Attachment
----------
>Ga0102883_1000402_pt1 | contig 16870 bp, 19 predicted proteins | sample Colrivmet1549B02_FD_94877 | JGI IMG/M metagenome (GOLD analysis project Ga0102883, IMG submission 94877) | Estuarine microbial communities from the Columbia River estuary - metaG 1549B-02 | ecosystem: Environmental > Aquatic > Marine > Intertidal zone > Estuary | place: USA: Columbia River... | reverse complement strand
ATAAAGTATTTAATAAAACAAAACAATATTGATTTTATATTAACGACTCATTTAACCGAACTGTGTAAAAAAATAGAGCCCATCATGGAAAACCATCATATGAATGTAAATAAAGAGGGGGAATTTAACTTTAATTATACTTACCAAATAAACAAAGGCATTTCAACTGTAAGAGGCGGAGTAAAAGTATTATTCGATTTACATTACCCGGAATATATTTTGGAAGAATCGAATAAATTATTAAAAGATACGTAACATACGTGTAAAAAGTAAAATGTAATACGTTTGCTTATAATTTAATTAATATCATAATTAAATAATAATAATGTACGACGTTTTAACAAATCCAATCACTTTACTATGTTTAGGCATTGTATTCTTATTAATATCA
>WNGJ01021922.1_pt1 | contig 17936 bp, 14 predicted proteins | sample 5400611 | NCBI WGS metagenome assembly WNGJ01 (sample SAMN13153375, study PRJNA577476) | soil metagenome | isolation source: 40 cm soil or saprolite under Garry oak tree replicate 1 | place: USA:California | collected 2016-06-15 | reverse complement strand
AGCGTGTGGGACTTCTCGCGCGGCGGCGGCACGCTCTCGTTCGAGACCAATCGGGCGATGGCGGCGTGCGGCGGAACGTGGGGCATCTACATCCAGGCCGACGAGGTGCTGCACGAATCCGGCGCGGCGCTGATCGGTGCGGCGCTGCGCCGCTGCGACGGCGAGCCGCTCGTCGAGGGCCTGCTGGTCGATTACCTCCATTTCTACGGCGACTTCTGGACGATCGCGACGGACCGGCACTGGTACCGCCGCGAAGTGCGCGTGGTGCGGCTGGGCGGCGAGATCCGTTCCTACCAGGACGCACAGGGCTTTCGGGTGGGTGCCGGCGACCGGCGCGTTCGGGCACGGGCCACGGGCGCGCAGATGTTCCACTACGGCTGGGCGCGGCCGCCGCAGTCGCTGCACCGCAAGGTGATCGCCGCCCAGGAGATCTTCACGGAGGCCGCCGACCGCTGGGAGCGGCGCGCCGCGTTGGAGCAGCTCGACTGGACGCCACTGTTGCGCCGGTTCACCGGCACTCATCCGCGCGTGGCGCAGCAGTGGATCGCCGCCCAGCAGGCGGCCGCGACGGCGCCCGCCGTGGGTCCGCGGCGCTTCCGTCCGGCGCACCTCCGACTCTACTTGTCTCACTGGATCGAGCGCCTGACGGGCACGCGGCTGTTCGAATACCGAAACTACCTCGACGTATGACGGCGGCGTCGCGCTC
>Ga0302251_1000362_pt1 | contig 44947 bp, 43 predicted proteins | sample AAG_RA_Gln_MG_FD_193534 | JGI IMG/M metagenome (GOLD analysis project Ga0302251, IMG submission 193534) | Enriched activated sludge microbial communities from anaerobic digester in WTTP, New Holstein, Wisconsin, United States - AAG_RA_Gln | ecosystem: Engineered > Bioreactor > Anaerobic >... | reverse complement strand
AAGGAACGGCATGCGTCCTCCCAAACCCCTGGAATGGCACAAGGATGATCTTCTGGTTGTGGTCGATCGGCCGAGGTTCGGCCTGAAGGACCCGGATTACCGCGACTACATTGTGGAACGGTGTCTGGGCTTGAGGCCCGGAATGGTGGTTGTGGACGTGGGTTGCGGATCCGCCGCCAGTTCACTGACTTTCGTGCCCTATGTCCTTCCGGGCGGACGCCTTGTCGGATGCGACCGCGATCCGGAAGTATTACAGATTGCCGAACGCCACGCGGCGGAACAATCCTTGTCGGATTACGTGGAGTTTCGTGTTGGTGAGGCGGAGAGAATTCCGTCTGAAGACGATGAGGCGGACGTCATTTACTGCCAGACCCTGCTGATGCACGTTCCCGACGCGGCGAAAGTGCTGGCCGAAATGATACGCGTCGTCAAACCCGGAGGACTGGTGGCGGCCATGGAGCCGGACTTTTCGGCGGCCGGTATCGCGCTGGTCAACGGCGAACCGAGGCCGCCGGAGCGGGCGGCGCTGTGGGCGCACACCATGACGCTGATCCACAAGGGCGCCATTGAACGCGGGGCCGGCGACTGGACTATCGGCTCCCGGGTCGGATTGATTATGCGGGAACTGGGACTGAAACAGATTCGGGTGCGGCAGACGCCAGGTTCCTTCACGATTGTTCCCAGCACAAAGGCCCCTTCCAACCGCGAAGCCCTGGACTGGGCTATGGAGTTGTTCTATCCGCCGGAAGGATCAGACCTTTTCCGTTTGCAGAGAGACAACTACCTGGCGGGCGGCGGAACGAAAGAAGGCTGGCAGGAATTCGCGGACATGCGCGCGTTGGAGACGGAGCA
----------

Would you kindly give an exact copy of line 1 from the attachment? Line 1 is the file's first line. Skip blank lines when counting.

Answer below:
>Ga0102883_1000402_pt1 | contig 16870 bp, 19 predicted proteins | sample Colrivmet1549B02_FD_94877 | JGI IMG/M metagenome (GOLD analysis project Ga0102883, IMG submission 94877) | Estuarine microbial communities from the Columbia River estuary - metaG 1549B-02 | ecosystem: Environmental > Aquatic > Marine > Intertidal zone > Estuary | place: USA: Columbia River... | reverse complement strand